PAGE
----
In an attempt to rectify this lacuna, this study, titled Tracing Transformations: Hilton Head Island’s Journey to Freedom, 1860–1865, uses digital mapping, tagging, and a timeline to investigate the historical archive related to Hilton Head Island. The data constitutes a compilation of the sources above, now placed in a spatial context that is organized by time. As an example, period photographs of Hilton Head are mapped onto the locations where they were taken, thus providing spatial context for these representations of the military complex and freedmen’s village. Information about the change of these spaces over time is also grafted onto the map. These photographs, and indeed most of the evidence, whether text or images, includes analysis and descriptive information and can also be used as a source for determining what representational conventions were at work. These changes in the visible landscape are organized by date and are made visible through Esri’s time-aware slider.

Gathered from two separate collections—the National Archivesnew-win-icon and the photographic collections of the Library of Congressnew-win-icon—these captioned photographs provide the general reader with an interpreted glimpse of an occupied wartime Hilton Head Island. A related scholarly essay addresses two of the most prominent compelling spatial changes on Hilton Head Island during the war, to demonstrate how digital technology casts new light on both the people and ideologies that shepherded the island from its role as a bastion of slavery to an oasis of freedom. Studying these components—and especially doing so with this enhanced ability to visualize the changes over time—allows for a more thorough understanding of the forces at work during this moment in Hilton Head’s history. The project uses primary sources to recreate a specific and significant era of Hilton Head’s history, while also presenting an experimental model that shows how digital media can inspire new approaches to art history and cultural landscapes.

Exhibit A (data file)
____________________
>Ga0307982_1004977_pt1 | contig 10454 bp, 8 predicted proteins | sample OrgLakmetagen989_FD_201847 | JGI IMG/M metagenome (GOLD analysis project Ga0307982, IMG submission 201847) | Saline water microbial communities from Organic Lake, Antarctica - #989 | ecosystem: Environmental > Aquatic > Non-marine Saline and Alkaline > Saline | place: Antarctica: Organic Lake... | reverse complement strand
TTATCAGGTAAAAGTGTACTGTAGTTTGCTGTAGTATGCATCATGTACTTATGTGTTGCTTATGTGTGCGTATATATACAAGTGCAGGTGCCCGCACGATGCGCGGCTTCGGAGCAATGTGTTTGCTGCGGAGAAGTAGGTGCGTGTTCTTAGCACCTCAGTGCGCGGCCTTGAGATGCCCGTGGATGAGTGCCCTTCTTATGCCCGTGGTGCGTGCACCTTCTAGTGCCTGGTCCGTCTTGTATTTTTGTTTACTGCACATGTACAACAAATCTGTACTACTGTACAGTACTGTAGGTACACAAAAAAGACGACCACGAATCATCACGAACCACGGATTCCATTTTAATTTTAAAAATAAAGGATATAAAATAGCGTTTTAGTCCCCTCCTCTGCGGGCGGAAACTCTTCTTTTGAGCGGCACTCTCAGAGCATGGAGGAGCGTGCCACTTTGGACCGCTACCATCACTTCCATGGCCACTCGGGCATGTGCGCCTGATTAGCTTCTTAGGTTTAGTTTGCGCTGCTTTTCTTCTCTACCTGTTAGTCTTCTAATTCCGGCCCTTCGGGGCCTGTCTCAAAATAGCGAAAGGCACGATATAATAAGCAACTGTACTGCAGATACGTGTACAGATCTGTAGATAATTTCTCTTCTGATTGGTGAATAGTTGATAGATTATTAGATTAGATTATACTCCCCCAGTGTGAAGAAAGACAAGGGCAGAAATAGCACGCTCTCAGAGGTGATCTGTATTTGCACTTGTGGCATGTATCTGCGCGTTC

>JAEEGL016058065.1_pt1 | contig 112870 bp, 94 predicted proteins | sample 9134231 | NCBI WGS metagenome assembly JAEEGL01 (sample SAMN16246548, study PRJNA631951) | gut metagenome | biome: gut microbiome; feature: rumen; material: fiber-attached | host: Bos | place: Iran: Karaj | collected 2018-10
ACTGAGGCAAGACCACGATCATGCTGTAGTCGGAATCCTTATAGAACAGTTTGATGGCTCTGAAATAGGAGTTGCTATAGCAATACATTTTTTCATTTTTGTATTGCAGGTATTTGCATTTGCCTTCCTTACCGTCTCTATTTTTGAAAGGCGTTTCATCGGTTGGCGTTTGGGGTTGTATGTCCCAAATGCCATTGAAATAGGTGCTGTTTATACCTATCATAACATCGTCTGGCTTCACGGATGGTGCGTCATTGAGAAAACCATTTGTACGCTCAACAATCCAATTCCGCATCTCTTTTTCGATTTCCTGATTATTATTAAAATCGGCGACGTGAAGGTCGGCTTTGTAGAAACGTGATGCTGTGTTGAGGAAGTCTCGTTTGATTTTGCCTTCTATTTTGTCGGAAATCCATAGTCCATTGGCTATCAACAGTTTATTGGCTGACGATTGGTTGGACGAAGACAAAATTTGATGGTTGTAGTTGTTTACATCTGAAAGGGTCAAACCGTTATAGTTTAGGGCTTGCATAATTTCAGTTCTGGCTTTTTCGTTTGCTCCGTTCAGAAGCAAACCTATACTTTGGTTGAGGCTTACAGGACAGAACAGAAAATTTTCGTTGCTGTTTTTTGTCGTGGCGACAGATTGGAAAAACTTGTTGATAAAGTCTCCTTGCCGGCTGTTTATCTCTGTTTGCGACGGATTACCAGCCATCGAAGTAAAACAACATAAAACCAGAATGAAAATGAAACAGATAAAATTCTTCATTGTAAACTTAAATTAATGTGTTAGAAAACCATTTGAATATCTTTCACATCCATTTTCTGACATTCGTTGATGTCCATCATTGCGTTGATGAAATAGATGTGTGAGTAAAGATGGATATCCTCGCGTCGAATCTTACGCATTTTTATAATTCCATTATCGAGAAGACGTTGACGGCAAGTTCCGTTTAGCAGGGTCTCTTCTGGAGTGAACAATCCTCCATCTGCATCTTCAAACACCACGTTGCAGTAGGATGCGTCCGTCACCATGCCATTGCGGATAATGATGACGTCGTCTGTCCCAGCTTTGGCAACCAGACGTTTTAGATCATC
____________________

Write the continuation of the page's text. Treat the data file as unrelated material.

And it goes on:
This digital scholarly work consists of the following components:

Scholarly Essay
Web Applicationnew-win-icon
Project Narrative

 




[1] Moore’s photographs are in the collection of the Library of Congress; Cooley’s photographs are housed at the National Archives. The web applicationnew-win-icon offers readers the rare opportunity to view these photographs together on the same platform.

[2] The actual spatial data that help map the finds of these archaeological investigations are rarely made public. The scholar must rely on summaries of findings to extract information on the excavation sites. Among these sources are: Michael B. Trinkley and Debi Hacker, The Archaeological Manifestations of the “Port Royal Experiment” at Mitchelville, Hilton Head Island, (Beaufort County,) South Carolina (Columbia, SC: Chicora Foundation, Inc., Research Contribution 14, 1987); Kenneth F. Styer and Phillip W. Quirk, Phase II Testing of Site 38BU1967 at the Barker Field Expansion Project, Beaufort County, South Carolina (Holly Springs, GA: R. S. Webb and Associates, 2003); Christopher T. Espenshade, and Ramona Grunden, Contraband, Refugee, Freedman: Archaeological and Historical Investigations of the Western Fringe of Mitchelville, Hilton Head, South Carolina (Atlanta: Brockington and Associates, 1991); and Mitchelville 2013 Excavation, unpublished report (Atlanta: Brockington and Associates, 2013).

[3] Rose’s account is more than fifty years old, but it remains the most comprehensive published account of the Sea Islands during the Civil War. Willie Lee Rose, Rehearsal for Reconstruction: The Port Royal Experiment (New York: Bobbs-Merill Co., Inc., 1964).